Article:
eye sensitivity

Note on the Eye Response

          The figure to the right is just a schematic reproduction of the standard eye sensitivity curves given by the CIE. Schematic means I crudely drew the curves by hand trying to match a printed figure: qualitatively they are OK if you accept that the glitches are meaningless. I've not yet found a source that tells me exactly what PHOTOPIC and SCOTOPIC conditions are: they probably correspond to average day-like and average night-like conditions. You will note that eyes are much more sensitive in the dark, but, of course, there is a lot less light to see there. Also under dark conditions color vision is much reduced.

          Actually humans can see in the INFRARED out to at least 900 nm if the source is intense enough. But maybe it is not safe to look at such sources. Alas, seeing infrared is no revelation---not a unspeakable new color---infrared just looks deep red. Reference: Pedrotti, L.S., & Pedrotti, F. L. 1998, ``Optics and Vision'' [Upper Saddle River, New Jersey, Prentice Hall], p. 19.

          One should be aware that the curves measure PSYCHO-PHYSICAL response and therefore are strongly dependent on exactly the conditions of measurement. The GSU HyperPhysics's page on vision perceived brightness gives a more details than yours truly. It also gives an accurate figure and the tabulated CIE curves.

          It seems that eye response varies APPROXIMATELY LOGARITHMICALLY with intensity in the photopic an scotopic ranges, but with a different constant. Again what one is measuring is psycho-physical response, and so the response depends on how the measurement is done to a great extent.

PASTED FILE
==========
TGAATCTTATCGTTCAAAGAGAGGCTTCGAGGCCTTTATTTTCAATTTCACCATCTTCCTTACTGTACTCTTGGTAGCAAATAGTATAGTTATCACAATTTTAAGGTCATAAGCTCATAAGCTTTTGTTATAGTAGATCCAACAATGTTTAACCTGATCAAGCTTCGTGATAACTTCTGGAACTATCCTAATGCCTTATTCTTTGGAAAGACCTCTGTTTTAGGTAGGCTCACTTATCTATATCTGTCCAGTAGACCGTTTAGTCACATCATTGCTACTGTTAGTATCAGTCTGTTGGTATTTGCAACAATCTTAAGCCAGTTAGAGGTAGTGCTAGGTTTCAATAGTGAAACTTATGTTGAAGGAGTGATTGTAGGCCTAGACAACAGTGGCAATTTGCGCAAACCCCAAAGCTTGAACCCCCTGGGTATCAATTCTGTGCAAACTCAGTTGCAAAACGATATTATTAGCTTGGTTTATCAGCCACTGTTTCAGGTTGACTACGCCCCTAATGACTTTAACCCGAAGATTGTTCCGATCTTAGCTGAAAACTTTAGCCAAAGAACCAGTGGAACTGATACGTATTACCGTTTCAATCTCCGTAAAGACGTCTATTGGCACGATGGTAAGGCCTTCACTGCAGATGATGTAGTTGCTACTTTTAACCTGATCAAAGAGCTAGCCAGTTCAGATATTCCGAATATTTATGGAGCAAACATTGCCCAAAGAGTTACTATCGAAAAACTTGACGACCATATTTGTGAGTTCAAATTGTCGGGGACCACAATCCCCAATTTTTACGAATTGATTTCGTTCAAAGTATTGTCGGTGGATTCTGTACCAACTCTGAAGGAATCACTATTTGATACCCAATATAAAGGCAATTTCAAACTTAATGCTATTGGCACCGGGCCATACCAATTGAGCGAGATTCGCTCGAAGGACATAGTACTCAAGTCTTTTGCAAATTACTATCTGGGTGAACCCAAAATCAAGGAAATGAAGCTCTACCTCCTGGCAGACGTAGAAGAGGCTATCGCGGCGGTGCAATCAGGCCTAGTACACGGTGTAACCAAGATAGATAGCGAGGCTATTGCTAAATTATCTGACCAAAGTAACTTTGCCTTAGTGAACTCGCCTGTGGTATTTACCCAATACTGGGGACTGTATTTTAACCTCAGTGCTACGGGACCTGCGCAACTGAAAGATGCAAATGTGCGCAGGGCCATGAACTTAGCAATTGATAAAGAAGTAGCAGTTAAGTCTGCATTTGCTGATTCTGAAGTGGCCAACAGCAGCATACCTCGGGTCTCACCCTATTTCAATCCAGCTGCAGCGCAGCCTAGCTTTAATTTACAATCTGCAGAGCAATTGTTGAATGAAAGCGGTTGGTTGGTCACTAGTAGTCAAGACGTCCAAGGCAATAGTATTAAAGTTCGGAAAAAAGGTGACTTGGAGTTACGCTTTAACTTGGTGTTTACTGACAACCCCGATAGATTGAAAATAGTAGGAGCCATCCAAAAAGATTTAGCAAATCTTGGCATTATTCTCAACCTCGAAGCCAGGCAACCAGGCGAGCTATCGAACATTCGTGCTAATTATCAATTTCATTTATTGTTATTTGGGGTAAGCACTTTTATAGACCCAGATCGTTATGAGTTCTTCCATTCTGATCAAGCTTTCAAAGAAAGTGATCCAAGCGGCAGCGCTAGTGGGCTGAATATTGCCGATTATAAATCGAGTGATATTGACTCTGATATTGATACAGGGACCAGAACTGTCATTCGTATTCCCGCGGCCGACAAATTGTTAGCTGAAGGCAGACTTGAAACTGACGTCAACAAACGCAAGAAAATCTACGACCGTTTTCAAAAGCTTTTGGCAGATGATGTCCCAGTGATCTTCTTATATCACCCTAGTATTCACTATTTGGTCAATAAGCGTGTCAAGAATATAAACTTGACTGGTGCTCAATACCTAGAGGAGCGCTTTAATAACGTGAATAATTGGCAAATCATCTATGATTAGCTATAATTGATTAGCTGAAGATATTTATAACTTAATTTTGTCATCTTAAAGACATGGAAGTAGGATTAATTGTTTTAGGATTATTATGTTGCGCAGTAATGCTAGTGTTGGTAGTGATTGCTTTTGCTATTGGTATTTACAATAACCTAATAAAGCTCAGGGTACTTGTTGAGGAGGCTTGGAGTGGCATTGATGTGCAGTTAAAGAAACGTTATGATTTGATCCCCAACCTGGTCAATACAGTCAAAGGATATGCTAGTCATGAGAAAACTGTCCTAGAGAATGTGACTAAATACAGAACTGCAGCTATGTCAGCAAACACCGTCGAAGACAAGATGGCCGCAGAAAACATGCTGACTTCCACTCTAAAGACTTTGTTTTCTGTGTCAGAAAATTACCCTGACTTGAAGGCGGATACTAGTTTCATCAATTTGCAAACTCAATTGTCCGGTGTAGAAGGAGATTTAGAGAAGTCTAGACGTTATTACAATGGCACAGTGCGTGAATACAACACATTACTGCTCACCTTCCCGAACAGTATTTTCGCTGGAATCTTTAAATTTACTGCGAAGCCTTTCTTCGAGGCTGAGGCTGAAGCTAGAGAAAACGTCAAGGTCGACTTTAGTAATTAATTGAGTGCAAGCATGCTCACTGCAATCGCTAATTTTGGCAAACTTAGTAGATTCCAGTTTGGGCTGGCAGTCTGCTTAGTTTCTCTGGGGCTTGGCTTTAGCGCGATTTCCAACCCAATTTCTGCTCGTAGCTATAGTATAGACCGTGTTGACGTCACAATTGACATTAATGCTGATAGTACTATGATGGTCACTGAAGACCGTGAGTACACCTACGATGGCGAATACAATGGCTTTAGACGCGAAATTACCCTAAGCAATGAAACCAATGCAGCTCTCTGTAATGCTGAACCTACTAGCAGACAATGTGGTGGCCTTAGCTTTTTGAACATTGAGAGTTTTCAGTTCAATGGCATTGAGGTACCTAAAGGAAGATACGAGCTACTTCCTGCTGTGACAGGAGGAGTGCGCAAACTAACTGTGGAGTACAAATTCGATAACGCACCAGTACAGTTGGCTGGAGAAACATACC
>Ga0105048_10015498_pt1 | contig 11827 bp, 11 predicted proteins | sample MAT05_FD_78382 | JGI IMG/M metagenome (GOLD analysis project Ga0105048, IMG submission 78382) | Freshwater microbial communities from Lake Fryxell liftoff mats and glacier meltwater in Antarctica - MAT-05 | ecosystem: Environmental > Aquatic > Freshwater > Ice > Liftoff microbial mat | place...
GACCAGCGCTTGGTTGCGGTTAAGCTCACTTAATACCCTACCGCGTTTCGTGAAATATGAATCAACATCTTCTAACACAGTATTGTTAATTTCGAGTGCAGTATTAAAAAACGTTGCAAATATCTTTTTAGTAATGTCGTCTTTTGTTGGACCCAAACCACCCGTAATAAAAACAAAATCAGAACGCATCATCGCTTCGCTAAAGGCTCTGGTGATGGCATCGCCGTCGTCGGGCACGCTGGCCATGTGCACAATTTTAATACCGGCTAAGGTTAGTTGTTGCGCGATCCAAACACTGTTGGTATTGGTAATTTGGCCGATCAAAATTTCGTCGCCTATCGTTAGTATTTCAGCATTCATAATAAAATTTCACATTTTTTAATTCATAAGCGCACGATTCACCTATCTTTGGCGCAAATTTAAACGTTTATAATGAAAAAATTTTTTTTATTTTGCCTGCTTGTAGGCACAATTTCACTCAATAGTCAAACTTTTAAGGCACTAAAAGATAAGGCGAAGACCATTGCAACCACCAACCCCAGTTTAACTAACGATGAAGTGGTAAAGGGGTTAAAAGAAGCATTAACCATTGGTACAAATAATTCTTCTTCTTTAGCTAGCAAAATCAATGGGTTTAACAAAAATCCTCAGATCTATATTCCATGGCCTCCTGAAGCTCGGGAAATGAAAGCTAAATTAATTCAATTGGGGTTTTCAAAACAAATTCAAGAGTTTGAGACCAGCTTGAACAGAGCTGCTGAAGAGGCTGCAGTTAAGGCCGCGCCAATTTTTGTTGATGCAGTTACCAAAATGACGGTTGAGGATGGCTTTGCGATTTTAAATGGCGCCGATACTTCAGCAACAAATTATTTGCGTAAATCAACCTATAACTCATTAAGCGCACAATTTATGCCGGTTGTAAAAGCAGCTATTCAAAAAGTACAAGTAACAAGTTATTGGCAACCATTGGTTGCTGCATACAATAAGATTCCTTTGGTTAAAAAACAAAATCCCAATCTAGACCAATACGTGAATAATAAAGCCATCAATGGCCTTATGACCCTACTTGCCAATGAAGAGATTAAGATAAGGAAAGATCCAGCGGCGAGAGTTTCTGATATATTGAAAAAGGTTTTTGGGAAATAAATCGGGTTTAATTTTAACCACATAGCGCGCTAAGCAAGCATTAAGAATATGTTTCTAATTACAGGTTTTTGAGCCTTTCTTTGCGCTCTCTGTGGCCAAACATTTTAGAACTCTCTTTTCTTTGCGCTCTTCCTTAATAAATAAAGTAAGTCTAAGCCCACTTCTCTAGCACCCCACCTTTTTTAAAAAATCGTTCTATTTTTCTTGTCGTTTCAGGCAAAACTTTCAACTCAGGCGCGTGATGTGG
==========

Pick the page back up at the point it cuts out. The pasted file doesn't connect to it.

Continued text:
The whole question of eye response is complex and misstatements by the unwary (i.e., yours truly) are easily made. The web is no great help since the pages either give the brief qualitative answers without references or wend off into complicated eye response jargon.

          Below are some URLs that seem a bit more clear than most. You'll note that one page asserts eye response goes as a power-law with intensity which I've heard before. But no references are given and maybe that URL is talking about different conditions. I'm cutting the Gordian knot by finishing this disquisition without knowing exactly how the bits fit together.

    eye is power law sensitive with  power of .4,
    not logarithmic

    says approximately logarithmic.
    It was Norman R. Pogson in 1856
   another paper that says approximately logarithmic

    Another vote for logarithmic response.
    a recent Russian paper says logarithmic

    Says log and has a plot and updated 1999.
    There is even a reference:  Gonzalez and Woods, 1992.